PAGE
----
Thursday, October 20, 2016

Karwachauth: tradition, superstition or kitty party?

picture courtesy: Google images.
Superstition runs deep in my veins. I can't help it. Call it conditioning, or just plain sanskar (values) passed on by my grandmother and mother.

Beji, my grandmother, was superstitious about everything: from not using soap to bathe on Thursdays to not eating onions on Tuesdays to not drinking water just before she stepped out to go anywhere. The list goes on and on. My mother, however, was slightly more liberal and chose to let only a few superstitions creep into her daily life.

I hated them all. Even now, you will find me relishing eggs on Tuesdays. There's a rebel clock inside me that makes me crave eggs on the one day you are not supposed to eat them if you are a Khatri (Punjabi). And before you enlist all the cholesterol driven health benefits of abstaining from eggs, let me put your protest to bed-- I don't even like eggs that much.

At 45, I'm a concoction of my grandmother's compulsive kitchen cleaning, some of her superstitions, almost all of my mother's housekeeping standards and a lot of family traditions that look suspiciously like superstition to me.

Take Karwachauth for example. This is a very North Indian price one has to pay to remain suhagan (married). It's a killer fast observed by married women for the long life and prosperity of their husbands. It falls on the fourth day after Full Moon around this time of the year.
(in the Hindu lunisolar calendar month of Kartik, according to wikipedia)

Karwachauth  Rules in 4 simple steps :
1. Wake up before sunrise, get dressed and eat a beautiful feast prepared by you or your minions, as the case may be.
2. DO NOT consume any food or water till you've spotted the moon.
3. Sit with other fasters and do the pooja (prayers) before sunset and generally rejoice as a group, patiently waiting for the moon.
4. Spot the moon, feel grateful that your husband is there to bless you with love and financial stability and break your fast.
the end

The Reality of Karwachauth in my household (especially when I was working and living in London)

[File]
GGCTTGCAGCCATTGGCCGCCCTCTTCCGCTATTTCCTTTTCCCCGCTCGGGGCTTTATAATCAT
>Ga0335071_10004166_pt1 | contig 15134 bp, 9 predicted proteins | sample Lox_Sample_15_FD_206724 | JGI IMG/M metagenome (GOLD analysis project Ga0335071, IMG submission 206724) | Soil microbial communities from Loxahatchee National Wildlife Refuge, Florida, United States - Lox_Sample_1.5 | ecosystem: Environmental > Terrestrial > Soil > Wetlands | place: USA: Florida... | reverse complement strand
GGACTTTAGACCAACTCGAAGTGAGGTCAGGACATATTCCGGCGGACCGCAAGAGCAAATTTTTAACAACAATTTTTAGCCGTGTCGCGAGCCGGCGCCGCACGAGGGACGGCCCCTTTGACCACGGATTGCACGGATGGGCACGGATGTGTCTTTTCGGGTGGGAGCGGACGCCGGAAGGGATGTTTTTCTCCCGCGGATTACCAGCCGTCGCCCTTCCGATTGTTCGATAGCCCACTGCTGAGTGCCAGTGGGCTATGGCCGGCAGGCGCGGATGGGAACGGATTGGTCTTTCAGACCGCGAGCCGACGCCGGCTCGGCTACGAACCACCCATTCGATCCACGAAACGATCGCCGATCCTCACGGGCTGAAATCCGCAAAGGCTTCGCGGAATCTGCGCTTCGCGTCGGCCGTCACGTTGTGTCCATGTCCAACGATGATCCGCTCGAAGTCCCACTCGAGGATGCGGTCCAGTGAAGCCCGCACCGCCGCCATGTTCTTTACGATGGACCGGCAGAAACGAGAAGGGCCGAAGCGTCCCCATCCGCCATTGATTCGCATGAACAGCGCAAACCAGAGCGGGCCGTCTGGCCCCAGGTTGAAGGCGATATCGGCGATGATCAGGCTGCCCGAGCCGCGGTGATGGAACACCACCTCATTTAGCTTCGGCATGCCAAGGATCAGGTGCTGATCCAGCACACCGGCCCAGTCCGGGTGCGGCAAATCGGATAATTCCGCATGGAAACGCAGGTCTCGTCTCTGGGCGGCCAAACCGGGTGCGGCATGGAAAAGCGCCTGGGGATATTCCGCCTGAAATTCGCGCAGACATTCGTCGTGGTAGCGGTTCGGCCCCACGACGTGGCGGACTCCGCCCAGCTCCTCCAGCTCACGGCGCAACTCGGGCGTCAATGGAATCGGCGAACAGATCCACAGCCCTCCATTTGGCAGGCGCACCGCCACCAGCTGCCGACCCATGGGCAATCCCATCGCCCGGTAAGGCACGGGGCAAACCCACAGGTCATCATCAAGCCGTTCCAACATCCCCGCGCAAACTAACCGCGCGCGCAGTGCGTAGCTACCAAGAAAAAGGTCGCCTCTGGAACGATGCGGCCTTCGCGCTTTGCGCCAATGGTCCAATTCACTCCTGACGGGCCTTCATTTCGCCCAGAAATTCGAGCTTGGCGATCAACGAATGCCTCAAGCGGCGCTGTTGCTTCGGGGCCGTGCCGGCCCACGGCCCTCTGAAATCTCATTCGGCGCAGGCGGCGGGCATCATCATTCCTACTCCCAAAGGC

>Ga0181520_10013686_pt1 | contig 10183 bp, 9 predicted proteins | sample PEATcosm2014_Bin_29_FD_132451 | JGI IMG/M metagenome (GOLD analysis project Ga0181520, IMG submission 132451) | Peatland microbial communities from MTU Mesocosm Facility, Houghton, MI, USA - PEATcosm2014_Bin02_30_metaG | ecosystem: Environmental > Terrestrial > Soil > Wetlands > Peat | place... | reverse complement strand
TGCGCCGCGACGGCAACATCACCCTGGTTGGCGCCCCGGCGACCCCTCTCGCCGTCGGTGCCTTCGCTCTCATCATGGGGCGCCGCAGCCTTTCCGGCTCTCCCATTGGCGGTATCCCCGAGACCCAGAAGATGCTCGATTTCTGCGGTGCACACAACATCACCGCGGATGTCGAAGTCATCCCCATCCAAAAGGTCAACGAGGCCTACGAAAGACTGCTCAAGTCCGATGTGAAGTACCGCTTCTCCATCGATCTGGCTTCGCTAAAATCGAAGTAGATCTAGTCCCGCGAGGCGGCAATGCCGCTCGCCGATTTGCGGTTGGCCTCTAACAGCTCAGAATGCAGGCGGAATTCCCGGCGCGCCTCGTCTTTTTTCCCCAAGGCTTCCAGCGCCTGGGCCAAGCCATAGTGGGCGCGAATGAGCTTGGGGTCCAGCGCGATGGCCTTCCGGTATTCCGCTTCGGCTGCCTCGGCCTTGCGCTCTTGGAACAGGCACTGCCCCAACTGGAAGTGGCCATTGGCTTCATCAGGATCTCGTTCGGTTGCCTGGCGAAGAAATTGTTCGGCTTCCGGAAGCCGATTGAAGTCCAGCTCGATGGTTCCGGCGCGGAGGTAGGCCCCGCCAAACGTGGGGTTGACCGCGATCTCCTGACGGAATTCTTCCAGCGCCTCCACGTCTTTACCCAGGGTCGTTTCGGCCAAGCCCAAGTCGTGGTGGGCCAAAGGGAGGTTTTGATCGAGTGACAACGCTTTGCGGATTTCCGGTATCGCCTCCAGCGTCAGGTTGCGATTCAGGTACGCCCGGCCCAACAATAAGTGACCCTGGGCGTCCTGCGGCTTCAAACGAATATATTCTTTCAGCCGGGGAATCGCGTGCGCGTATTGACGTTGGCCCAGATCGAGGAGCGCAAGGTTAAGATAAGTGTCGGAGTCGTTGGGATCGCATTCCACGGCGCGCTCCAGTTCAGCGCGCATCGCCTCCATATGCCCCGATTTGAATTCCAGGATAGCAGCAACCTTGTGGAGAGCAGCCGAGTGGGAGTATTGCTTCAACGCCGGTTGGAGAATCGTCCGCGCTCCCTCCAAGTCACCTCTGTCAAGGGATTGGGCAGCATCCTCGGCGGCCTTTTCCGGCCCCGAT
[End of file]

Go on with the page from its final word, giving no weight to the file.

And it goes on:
1. Set the alarm for 10 minutes before sunrise. Get out of bed half asleep. Wash face. Brush teeth. Put the kettle on. Drink gallons of water. Watch the lightening sky while sipping second cup of tea. Eat a banana and munch on some nuts. Set the alarm for usual wake up time and hit the bed.
2. No food-- no problem. No water --- will manage. No tea -- DO NOT mess with me! You've been warned!
3. Working and married and fasting? Turn on one of the million whatsap videos of the pooja while driving back home because the sun's gonna set before you reach that front door. Somehow reach the sofa in your living room and plop.
4. Keep sending husband, son, daughter (in turns) out to check the status of the moon while getting more and more irritated with that pesky headache because you haven't had your fix of tea ALL day.
When the moon does show up, after the sieve ritual, take that first sip of water! Go aah! Put the kettle on. Sip the tea. Watch the headache dissolve and become human again.

Why do I do it? Why do I put myself through it?
Three reasons:
1. I'm just too scared not to. This belies logic, I know. But it's my truth. Yes, I can see it's entangled in the web of superstition woven by my ancestors, but I'm too chicken to break free, just yet. You see, the popular belief is that messing up this fast can have a direct impact on the husband's health and well being
2. To check my will power and by default to hopefully lose 200 - 500 grams in one day!
3. I get to dress up.

The first time I Karwachauthed, I wasn't yet married to him, just newly engaged. I think that was the only time I truly believed in it. It was my coming of age ritual. I'd seen all my married aunts, my grandmother and my mother observe it. So when I took my first steps towards marital life, this fast marked being accepted into the 'married women's' club. It felt special.

Then followed a decade or so of fasting on an auto pilot. Busy with job and young children, I never pondered on why I fasted. I just did.

The story of the fast is like any other legend that has become so deep rooted in the everyday life of a community or the people that it has morphed into superstition disguised as tradition. I know it sounds silly but I don't want my husband to get a tummy ache just because I couldn't go without food for one day. There, I've said it. The only reason I fast is because I'm a superstitious coward.

These days even husbands fast to show their solidarity or I guess it's just easier this way; they don't have to worry about fixing their own dinner.